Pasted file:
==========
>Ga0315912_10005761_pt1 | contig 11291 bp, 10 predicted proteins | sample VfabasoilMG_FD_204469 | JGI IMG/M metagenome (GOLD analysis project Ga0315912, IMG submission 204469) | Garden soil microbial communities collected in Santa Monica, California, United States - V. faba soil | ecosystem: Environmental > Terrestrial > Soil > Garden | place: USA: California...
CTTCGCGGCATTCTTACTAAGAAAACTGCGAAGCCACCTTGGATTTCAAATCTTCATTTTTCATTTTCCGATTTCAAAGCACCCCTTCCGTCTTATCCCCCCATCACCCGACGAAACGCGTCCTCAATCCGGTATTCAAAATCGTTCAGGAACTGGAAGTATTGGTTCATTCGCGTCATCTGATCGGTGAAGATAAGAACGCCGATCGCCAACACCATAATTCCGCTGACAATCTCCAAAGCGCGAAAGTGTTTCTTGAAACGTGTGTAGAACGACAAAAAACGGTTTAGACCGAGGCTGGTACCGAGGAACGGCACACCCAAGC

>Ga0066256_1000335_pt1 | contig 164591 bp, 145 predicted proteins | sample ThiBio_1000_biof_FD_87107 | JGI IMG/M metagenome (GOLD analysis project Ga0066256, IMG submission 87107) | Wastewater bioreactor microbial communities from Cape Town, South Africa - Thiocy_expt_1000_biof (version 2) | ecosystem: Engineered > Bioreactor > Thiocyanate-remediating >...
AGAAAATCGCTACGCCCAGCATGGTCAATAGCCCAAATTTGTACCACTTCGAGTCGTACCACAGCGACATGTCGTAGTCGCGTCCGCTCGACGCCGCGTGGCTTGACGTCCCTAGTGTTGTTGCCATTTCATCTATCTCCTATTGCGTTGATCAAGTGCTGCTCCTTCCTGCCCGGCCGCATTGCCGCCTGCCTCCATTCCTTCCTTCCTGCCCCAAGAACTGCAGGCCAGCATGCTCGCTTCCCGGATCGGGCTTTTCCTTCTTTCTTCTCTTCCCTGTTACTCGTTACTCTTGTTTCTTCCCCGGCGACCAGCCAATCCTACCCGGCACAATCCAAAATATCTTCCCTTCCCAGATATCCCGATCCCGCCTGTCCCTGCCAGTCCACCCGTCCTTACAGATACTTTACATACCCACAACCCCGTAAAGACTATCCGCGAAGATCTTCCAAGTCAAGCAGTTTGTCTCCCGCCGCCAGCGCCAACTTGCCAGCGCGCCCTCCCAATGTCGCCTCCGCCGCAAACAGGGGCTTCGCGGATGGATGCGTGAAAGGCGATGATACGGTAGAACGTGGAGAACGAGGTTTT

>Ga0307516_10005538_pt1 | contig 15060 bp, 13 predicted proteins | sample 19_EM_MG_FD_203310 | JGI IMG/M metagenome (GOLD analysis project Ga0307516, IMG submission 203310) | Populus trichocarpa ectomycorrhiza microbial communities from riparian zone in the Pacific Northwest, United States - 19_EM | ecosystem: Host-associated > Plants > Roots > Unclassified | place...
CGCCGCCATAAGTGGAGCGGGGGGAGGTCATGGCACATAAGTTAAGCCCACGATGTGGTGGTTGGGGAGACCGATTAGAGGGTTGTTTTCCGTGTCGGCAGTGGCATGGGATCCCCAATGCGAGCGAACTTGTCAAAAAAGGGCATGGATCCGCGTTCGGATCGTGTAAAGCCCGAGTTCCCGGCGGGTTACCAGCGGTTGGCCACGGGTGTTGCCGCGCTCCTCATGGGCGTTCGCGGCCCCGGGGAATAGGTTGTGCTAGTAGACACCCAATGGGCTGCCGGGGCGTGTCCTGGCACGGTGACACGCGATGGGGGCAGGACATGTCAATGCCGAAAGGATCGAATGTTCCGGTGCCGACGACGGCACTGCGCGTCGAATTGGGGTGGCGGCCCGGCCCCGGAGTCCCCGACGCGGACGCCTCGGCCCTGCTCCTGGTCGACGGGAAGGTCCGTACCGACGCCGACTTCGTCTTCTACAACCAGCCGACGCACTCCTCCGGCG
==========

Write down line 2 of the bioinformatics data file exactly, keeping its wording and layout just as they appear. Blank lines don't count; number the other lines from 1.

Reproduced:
CTTCGCGGCATTCTTACTAAGAAAACTGCGAAGCCACCTTGGATTTCAAATCTTCATTTTTCATTTTCCGATTTCAAAGCACCCCTTCCGTCTTATCCCCCCATCACCCGACGAAACGCGTCCTCAATCCGGTATTCAAAATCGTTCAGGAACTGGAAGTATTGGTTCATTCGCGTCATCTGATCGGTGAAGATAAGAACGCCGATCGCCAACACCATAATTCCGCTGACAATCTCCAAAGCGCGAAAGTGTTTCTTGAAACGTGTGTAGAACGACAAAAAACGGTTTAGACCGAGGCTGGTACCGAGGAACGGCACACCCAAGC